A study from the University of Minnesota School of Dentistry examined the patterns of splatter contamination created by rotary instruments and irrigation during oral surgery. This study is the first to examine rotary instrumentation splatter created during oral surgery procedures, and its findings provide several key suggestions for the future of oral surgery and improving safety measures for both providers and patients.
The study involved an experiment on manikins — patient simulators — in the University of Minnesota Oral and Maxillofacial Surgery operatories. Researchers simulated the surgical extraction of four molars in different quadrants with one operator and one assistant with four different combinations of operations: saline with a self-irrigating drill, hydrogen peroxide with a self-irrigating drill, saline with hand irrigation or hydrogen peroxide with hand irrigation.
Fifty-two procedures were completed, and splatter was collected on glass fibre prefilters, which were allowed to dry before being photographed under UV Light.
The study found:
- The most splatter occurred on the patient’s chest, followed by the assistant’s face shield. The operator’s face shield was also splattered, as were face masks and corner of the operatory.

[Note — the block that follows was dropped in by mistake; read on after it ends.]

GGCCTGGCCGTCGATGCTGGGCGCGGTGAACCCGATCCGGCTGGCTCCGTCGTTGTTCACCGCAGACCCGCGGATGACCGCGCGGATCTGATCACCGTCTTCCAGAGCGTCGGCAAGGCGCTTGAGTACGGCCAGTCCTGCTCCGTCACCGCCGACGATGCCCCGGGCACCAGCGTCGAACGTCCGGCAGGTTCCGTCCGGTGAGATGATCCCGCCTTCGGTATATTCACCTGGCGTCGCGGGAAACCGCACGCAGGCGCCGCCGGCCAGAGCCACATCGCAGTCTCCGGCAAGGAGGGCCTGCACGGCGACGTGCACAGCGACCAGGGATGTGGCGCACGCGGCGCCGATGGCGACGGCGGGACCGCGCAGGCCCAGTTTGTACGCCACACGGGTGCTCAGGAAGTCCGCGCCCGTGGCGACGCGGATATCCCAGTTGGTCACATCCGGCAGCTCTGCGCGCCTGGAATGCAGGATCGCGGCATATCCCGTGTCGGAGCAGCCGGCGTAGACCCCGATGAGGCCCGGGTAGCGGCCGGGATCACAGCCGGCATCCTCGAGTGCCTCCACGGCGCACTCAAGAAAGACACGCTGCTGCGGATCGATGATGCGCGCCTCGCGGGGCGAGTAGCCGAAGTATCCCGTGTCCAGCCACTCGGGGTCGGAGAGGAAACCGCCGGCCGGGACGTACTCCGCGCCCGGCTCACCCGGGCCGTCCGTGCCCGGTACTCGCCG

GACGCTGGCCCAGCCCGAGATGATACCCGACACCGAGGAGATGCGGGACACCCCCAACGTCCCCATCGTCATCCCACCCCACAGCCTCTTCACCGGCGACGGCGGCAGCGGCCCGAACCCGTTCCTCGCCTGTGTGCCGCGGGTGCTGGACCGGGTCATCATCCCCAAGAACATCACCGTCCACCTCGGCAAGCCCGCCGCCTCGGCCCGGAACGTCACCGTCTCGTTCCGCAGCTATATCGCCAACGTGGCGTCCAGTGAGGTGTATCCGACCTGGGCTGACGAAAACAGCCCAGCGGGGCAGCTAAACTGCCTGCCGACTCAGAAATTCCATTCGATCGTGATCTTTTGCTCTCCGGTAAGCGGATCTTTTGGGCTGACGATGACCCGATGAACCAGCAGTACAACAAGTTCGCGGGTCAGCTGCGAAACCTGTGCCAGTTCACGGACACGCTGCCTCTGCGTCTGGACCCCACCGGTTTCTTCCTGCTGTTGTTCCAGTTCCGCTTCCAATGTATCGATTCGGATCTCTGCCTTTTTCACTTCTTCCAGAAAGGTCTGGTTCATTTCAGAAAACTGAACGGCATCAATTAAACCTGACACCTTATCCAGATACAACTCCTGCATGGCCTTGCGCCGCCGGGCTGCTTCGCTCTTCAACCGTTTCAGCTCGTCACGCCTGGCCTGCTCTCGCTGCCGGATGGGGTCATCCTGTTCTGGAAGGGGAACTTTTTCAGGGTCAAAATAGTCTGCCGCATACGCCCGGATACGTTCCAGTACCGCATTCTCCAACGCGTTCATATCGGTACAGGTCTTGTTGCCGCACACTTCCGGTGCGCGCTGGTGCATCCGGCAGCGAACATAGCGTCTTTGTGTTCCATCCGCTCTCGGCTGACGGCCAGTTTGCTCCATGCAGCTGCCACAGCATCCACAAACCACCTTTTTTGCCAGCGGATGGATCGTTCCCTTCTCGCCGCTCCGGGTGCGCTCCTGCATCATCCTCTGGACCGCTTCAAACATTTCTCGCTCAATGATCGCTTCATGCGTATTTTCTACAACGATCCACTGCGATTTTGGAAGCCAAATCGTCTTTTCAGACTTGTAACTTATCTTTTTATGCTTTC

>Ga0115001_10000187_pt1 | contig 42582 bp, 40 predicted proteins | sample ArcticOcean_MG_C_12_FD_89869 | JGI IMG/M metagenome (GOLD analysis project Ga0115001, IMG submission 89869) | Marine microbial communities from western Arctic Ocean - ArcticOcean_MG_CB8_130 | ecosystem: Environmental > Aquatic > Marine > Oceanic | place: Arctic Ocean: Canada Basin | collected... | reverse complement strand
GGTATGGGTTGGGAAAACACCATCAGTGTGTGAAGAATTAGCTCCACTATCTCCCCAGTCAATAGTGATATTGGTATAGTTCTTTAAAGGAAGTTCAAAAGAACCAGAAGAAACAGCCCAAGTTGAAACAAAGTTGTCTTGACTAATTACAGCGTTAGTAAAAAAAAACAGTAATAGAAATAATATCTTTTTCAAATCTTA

- The difference between assistant irrigation and self-irrigating drills was marginally significant. However, it was found that using hydrogen peroxide as an irrigant instead of saline increased the area of droplet splatter.
Rachel Uppgaard, a clinical associate professor in the School of Dentistry and lead author on the study, said, “To finally have evidence on the impact of our use of irrigation is very important for the future of our field.
“We can't do surgery without it, but now we know more about the patterns generated and can make decisions about our clinical practice that are evidence-based.”
While hydrogen peroxide rinses have been used throughout the Covid-19 pandemic as a pre-procedural rinse, this study is the first to report an enhancing effect of the hydrogen peroxide irrigant on the formation of splatter and suggest that hydrogen peroxide actually increases the risk of spreading droplets when it’s used as an irrigant.
Boyen Huang, an associate professor in the School of Dentistry and co-author of the study, said, “With the implication that hydrogen peroxide may not be not a suitable solution as a pre-procedure rinse for dental procedures, it could change the pre-existing ideas about using hydrogen peroxide to prevent Covid-19 in patient clinics,”
The study also offers important insights for the use of personal protective equipment in oral surgery — given the high level of splatter on the operator and assistant’s face shields, practitioners may consider continuing to use face shields.
The authors suggest further approaches include additional studies of the effects of irrigants and irrigation methods on viral load and surface stability of viruses and testing of frequently-touched locations.